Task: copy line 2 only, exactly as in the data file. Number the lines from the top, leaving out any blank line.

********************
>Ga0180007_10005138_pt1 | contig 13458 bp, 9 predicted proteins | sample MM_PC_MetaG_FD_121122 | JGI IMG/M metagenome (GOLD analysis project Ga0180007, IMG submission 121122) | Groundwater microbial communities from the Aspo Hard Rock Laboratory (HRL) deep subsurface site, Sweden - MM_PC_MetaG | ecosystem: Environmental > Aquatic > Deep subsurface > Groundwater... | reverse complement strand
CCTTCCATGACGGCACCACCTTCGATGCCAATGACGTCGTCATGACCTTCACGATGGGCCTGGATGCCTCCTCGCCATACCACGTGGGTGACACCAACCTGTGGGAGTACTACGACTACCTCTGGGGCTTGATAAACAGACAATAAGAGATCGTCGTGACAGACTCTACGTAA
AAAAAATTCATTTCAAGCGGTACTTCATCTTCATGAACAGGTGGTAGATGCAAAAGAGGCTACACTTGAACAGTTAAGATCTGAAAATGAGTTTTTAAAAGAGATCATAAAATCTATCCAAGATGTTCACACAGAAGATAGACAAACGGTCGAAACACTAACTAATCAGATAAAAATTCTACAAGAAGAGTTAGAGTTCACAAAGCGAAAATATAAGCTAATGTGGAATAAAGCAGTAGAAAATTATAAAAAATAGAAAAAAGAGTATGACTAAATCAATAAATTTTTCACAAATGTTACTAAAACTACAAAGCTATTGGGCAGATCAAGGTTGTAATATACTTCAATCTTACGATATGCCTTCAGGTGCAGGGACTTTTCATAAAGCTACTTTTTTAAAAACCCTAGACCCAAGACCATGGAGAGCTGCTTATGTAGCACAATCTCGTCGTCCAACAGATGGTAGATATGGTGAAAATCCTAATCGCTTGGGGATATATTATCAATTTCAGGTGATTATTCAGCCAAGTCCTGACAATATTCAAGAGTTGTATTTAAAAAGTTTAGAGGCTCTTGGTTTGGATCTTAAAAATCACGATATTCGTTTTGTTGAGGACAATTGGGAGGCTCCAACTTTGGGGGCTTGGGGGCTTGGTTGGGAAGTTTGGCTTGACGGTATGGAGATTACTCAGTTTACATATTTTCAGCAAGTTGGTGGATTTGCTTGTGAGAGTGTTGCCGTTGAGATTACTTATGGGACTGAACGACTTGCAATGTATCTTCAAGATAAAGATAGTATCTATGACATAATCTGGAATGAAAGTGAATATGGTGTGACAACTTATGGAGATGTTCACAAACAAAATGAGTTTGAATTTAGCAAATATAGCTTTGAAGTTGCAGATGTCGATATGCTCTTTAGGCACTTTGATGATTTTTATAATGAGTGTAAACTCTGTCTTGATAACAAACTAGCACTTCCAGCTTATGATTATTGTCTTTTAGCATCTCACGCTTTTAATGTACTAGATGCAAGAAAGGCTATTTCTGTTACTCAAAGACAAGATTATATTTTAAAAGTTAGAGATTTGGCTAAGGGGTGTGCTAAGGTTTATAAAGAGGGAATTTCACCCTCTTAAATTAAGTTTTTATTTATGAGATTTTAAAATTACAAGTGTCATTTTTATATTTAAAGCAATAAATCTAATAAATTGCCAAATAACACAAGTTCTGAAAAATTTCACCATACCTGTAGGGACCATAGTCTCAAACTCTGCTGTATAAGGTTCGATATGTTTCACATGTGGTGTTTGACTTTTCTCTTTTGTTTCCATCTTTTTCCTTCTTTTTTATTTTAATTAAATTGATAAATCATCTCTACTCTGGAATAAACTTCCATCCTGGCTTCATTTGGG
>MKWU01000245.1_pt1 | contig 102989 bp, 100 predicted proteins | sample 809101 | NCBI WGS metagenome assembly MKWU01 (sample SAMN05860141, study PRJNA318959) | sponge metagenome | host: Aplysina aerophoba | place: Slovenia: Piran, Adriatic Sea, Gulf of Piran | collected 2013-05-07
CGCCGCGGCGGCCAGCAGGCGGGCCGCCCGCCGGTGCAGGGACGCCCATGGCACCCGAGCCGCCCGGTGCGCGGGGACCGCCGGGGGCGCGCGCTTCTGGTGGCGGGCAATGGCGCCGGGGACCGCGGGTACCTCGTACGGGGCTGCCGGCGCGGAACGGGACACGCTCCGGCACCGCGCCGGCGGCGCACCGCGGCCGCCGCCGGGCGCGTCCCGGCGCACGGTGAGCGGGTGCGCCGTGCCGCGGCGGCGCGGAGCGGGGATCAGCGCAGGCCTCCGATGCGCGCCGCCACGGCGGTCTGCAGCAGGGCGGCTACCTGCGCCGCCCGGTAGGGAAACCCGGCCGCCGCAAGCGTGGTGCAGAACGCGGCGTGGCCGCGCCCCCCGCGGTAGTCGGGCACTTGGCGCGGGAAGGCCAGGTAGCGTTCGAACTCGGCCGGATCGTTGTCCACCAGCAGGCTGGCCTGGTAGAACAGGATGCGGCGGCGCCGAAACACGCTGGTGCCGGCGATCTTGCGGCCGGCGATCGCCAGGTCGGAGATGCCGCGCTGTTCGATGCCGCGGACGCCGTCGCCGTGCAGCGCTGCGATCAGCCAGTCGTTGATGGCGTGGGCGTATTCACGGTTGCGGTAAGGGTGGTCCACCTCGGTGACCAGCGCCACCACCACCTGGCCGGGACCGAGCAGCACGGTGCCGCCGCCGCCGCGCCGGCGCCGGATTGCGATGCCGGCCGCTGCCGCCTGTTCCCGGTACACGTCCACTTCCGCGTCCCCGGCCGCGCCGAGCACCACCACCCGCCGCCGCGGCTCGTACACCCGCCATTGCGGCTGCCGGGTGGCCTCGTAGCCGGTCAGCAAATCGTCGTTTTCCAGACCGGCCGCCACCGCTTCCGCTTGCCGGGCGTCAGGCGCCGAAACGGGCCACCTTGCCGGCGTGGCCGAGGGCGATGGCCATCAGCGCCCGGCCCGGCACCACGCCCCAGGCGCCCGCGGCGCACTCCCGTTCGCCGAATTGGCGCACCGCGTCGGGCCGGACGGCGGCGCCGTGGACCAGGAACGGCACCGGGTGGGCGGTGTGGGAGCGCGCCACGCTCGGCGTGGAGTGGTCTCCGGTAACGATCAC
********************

CCTTCCATGACGGCACCACCTTCGATGCCAATGACGTCGTCATGACCTTCACGATGGGCCTGGATGCCTCCTCGCCATACCACGTGGGTGACACCAACCTGTGGGAGTACTACGACTACCTCTGGGGCTTGATAAACAGACAATAAGAGATCGTCGTGACAGACTCTACGTAA